"We need development economics, and this is something all European countries are looking for. Greece was the first to struggle for this, but as we can see, there are people who think the same way everywhere, we want to become an example for everyone in Europe," Milios told Sputnik.
He mentioned that the austerity measures, that the previous government adhered to, triggered a "humanitarian crisis for the most vulnerable groups of society."
According to Milios, the renegotiation of the debt will touch upon domestic tax policy, though the exact steps the new government will make are still unclear. "We are asking for some fiscal space so that the country can have an opportunity for economic and social growth."
Milios explained that the debt rose from 115 percent to 175 percent GDP as the austerity measures provoked the current shrinking of the country's GDP.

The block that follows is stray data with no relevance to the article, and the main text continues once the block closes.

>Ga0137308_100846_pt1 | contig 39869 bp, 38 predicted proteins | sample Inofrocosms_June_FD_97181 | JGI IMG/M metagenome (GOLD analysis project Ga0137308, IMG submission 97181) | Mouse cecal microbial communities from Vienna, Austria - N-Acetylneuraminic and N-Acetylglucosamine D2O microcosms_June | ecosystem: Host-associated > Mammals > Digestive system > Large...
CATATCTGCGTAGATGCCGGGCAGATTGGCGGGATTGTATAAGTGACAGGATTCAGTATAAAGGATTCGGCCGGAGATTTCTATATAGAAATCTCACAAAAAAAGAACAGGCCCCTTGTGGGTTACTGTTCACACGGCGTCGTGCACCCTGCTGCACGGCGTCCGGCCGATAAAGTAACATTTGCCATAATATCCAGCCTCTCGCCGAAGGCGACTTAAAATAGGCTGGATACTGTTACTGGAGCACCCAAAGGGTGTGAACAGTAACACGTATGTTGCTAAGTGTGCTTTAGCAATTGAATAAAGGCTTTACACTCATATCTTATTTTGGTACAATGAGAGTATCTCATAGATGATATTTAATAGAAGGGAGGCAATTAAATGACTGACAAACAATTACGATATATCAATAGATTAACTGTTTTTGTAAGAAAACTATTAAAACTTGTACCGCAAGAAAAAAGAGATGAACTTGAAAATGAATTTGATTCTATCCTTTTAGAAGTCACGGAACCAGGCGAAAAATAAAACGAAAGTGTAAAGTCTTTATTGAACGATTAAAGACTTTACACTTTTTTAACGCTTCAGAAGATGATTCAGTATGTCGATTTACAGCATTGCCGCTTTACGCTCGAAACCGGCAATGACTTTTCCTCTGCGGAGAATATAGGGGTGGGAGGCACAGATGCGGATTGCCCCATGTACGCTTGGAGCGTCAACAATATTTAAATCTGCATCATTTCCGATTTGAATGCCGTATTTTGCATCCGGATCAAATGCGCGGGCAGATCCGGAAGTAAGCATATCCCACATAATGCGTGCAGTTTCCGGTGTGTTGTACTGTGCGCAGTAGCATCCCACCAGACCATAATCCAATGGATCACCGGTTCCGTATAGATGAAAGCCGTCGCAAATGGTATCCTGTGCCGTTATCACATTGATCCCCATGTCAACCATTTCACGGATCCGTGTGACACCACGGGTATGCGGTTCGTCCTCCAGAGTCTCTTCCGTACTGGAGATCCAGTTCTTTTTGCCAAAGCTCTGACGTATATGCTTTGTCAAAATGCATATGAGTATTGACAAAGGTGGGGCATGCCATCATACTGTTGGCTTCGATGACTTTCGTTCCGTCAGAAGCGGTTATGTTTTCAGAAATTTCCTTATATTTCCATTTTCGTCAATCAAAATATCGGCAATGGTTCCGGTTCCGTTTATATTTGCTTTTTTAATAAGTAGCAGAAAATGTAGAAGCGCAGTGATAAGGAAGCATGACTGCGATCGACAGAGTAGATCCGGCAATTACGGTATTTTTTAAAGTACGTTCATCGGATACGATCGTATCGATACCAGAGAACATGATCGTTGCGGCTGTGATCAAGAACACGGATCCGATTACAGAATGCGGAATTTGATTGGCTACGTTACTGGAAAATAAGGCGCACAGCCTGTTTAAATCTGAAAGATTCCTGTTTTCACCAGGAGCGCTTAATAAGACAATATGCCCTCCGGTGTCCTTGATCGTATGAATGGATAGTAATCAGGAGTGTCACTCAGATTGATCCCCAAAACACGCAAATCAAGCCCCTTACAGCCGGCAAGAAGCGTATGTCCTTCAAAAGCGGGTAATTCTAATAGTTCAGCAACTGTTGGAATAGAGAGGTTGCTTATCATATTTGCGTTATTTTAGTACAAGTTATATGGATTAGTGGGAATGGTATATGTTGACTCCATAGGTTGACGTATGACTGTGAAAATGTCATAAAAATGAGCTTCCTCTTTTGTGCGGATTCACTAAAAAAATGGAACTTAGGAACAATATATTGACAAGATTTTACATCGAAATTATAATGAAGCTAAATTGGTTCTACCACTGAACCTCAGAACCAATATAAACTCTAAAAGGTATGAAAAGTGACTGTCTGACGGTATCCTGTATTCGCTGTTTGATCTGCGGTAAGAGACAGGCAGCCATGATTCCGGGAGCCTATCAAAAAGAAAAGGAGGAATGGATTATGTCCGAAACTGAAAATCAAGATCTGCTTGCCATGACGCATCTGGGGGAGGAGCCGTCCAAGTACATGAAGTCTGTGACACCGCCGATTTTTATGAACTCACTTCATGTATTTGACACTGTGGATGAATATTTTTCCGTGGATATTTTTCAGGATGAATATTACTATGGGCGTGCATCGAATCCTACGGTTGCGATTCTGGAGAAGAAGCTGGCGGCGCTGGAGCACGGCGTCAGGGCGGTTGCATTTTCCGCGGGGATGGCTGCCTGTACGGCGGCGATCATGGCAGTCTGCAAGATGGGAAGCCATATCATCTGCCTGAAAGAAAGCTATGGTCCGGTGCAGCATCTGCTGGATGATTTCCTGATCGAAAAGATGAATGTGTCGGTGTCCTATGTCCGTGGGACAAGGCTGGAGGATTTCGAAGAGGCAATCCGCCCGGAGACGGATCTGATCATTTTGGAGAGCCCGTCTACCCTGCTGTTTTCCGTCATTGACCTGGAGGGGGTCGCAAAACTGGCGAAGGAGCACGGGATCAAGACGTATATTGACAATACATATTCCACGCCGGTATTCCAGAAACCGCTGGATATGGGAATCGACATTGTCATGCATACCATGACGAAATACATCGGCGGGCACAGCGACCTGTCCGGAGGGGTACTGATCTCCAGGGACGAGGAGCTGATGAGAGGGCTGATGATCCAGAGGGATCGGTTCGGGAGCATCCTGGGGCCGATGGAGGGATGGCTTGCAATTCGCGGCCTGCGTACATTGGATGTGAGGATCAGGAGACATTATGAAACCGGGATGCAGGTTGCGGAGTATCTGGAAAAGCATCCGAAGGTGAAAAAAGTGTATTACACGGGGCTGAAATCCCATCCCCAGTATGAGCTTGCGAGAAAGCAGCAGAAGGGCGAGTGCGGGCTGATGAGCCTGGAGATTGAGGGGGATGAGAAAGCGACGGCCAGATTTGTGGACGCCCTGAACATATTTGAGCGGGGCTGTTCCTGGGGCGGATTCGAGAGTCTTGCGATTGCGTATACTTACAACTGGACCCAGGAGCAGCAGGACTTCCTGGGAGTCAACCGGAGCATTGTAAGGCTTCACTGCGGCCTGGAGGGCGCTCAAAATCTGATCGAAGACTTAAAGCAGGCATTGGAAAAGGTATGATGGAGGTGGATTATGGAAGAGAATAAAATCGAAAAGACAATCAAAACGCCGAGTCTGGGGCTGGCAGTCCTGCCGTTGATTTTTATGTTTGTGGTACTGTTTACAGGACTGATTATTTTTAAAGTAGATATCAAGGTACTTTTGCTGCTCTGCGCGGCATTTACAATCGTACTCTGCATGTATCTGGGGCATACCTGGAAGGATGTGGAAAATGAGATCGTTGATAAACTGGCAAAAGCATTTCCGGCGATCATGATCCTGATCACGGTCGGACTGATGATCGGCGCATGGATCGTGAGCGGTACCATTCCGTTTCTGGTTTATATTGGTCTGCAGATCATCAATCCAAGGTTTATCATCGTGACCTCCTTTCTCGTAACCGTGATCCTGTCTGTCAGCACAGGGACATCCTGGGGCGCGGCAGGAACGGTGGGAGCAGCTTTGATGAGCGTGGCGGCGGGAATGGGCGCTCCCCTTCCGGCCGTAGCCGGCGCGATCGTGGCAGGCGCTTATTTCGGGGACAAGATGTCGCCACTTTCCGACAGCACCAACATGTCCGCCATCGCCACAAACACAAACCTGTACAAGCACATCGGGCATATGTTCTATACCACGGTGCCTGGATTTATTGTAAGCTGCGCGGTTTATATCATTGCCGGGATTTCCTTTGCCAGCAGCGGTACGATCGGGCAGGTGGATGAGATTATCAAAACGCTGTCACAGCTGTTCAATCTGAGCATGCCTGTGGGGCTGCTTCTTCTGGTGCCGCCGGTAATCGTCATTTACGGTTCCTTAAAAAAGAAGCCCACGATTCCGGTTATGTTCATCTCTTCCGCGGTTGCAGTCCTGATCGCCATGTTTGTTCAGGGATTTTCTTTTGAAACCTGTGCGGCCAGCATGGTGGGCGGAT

New Finance Minister Yanis Varoufakis announced last week that the Greek government would not seek to extend the bailout program and would not cooperate with the troika, which includes the European Commission, the European Central Bank and the International Monetary Fund.
In 2010, the troika agreed to a $146 billion bailout package for Greece to prevent a default on its massive debt and imposed strict austerity measures as part of the country's economic adjustment program.
The left-wing Syriza party that gained victory in the latest parliamentary elections in Greece vowed to revise Greece's highly unpopular austerity measures.